In many European countries, soccer stadiums have become theaters of hatred; platforms from which neo-Nazis and racists can peddle their ideology.
In an Italian soccer stadium, a game turns ugly when a white player calls his opponent "a black monkey."
Some of the fans are notorious. You can hear them boo or grunt when the other team's black players touch the ball. At one match, fans waved a banner that said their opponent's Jewish fans belonged in Auschwitz.
"Some of the fans have always had this reputation," said a Frenchman who plays in Italy.
But the problem is growing day by day.
There are Italian fans who racially taunt their own team's players. When one team brought in a black substitute, its fans chanted, "We don't want the Negro."
It's not just Italy. In many European countries, soccer stadiums have become theaters of hatred, platforms from which neo-Nazis and racists peddly their ideology.
When the French won the World Cup, one politician branded the team "unworthy" of France because so many of the players were non-Whites.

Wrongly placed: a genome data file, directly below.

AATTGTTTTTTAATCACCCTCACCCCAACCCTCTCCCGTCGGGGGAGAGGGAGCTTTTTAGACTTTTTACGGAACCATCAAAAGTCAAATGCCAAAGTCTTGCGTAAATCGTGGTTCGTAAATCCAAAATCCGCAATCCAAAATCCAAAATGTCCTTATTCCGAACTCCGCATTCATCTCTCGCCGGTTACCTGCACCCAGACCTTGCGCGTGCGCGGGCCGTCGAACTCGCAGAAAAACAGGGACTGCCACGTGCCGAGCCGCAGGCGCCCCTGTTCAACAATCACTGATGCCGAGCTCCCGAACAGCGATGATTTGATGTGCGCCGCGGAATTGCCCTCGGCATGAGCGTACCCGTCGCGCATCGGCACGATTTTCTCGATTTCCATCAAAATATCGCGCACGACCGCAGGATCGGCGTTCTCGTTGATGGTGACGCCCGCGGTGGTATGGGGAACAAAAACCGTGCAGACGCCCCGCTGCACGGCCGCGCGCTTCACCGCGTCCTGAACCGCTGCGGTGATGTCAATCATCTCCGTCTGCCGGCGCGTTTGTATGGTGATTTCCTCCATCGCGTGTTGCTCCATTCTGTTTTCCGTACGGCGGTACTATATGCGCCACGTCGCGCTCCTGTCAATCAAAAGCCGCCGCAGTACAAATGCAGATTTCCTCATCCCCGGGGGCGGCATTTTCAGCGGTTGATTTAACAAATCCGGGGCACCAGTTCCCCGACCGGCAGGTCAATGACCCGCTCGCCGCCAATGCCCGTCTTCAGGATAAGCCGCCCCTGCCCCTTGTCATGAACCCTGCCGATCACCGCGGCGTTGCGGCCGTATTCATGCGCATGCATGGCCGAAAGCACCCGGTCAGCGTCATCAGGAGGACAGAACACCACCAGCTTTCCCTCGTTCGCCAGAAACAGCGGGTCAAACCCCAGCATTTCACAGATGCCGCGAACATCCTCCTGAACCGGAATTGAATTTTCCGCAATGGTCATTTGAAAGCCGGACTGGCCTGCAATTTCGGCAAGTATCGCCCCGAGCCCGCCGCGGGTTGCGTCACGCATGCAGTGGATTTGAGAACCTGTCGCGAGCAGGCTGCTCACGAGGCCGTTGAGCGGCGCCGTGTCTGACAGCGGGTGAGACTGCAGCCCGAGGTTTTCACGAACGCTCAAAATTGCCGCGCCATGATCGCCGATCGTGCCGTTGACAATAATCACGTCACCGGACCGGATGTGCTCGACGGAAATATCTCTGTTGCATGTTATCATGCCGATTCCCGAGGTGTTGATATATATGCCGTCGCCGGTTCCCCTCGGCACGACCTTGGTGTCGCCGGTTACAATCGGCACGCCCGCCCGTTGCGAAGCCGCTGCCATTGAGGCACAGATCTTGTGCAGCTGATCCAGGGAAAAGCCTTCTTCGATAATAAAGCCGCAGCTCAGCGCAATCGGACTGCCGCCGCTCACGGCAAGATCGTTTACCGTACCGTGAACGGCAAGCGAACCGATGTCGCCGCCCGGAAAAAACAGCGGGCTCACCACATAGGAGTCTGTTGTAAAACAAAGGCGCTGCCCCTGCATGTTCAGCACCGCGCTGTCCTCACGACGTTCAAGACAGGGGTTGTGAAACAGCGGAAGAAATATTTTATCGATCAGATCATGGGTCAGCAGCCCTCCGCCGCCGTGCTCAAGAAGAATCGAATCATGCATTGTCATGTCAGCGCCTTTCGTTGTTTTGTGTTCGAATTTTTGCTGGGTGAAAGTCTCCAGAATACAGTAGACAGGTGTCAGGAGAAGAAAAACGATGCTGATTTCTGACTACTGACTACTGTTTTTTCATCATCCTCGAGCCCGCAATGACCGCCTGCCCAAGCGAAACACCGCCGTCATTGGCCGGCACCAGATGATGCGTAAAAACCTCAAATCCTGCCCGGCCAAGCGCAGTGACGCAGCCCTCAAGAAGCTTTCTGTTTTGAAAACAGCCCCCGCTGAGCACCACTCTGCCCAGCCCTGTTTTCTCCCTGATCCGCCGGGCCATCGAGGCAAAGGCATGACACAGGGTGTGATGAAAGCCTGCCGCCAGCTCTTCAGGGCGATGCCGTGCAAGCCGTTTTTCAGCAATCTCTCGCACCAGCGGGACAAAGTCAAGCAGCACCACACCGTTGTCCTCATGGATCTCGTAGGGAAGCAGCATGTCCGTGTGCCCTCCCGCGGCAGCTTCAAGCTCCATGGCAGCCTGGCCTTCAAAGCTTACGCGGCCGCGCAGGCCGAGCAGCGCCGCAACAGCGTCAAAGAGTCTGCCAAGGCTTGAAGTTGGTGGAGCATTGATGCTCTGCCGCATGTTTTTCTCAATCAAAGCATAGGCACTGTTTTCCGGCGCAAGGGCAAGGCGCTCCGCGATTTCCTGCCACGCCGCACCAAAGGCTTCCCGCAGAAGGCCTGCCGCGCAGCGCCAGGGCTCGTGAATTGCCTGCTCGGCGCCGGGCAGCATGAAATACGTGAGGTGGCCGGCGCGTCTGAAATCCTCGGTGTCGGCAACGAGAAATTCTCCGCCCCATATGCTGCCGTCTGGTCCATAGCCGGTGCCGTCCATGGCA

There was a shocking episode in Poland this year. Fans pelted a Nigerian player with bananas and then laughed at him. There have been incidents across Europe in countries that, like Italy, are unaccustomed to immigrants from other parts of the world.
"This kind of immigration and having multi-racial players is new to us," said an Italian league official.
After years of pretending racism wasn't a serious issue, the Italian league is finally making teams pay for their fans behavior. They get fined or forced to play home games on the road. But the police are still afraid or unwilling to go into the worst sections of the stadiums to make arrests.
"As these racist and anti-Semitic chants become tolerated at football grounds, it becomes more tolerated in the rest of society to say racist and anti-Semitic things," said Simon Kuper, author of Football Against the Enemy. "And that creates a nasty atmosphere."
ABCNEWS' Richard Gizbert contributed to this report.